Of course, it can't be easy. It can't be simple. It must be confusing.
When we woke up this morning, marriage equality was set to become the law of the land here in Nevada today. Because the State of Nevada already promised not to appeal the case, the legal fight was supposed to end today.
But then, this happened. And mass confusion on Twitter soon followed. Some legal experts seem to think US Supreme Court Justice Anthony Kennedy's temporary stay in Idaho also applies to Nevada because both cases were consolidated by the Ninth Circuit Federal Court of Appeals, but SCOTUSBlog's Lyle Denniston is reporting Justice Kennedy's stay only applies to Idaho (as that state is appealing The Ninth's ruling).
For now, it looks like Nevada officials are once again erring on the side of caution. Moments ago, the Clark County Clerk's Office recanted its proclamation from last night and will not issue marriage licenses today. And since the Washoe County Clerk's Office had already stated its plans to wait this out, that doesn't seem to be changing any time soon.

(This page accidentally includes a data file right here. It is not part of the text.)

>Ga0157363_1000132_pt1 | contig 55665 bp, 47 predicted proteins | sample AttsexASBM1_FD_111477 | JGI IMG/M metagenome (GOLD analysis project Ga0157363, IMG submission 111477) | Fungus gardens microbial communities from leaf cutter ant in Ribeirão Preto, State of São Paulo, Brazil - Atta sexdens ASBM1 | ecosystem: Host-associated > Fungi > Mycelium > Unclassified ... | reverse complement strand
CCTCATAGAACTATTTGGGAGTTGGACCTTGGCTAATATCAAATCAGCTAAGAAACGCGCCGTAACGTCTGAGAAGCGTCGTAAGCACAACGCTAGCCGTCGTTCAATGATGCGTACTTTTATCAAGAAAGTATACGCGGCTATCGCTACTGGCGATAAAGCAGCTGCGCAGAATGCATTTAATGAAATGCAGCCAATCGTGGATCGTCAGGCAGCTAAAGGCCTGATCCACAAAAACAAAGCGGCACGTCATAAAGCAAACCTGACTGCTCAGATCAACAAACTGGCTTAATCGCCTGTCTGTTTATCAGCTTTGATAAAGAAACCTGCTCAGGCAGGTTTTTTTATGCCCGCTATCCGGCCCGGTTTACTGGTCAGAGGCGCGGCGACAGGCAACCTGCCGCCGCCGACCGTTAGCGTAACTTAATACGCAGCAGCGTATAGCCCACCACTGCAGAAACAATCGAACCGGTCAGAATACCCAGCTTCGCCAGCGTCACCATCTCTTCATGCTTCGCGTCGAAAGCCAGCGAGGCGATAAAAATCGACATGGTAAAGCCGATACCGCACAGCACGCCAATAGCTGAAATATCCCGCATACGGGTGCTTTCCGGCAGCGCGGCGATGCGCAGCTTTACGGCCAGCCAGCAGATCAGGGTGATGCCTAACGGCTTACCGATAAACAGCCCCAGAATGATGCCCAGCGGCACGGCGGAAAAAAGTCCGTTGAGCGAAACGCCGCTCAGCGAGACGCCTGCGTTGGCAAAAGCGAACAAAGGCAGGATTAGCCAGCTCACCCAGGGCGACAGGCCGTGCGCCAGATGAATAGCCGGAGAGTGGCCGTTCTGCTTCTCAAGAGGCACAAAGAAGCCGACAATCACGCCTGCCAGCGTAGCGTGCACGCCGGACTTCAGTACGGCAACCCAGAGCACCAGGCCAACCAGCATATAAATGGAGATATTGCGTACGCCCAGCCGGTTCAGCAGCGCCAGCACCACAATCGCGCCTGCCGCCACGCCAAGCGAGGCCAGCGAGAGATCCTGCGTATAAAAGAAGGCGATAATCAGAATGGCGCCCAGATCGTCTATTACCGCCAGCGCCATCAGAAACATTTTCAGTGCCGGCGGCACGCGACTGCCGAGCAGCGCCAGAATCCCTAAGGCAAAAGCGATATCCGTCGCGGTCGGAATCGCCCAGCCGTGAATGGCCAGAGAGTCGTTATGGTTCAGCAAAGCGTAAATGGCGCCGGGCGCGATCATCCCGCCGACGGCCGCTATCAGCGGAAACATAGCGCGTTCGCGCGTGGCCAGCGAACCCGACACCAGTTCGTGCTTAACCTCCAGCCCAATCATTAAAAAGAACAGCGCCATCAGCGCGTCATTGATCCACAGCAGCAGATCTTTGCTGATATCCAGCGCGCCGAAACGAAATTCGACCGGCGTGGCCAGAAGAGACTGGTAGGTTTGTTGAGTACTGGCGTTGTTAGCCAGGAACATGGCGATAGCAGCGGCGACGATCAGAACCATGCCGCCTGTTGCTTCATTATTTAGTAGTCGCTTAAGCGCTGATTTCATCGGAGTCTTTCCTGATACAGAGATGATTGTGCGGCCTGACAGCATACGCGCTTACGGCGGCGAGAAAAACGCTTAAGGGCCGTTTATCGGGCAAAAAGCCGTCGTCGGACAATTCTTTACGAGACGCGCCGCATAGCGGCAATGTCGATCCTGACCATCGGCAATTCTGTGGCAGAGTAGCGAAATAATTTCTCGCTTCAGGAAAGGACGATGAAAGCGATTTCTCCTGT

So what happened? Short answer: Idaho. Longer answer: Idaho Governor Butch Otter (R) is appealing the ruling, and the state's lawyers requested a temporary stay from Justice Kennedy. So Kennedy granted the stay.
But because Idaho and Nevada cases are consolidated, we must wait even longer to find out where we actually stand. Will the Supremes "decouple" the cases? Will they decide to take up both cases? Or will both cases be subsequently dismissed (like all the other ones were on Monday)?
Stay tuned. This isn't over yet.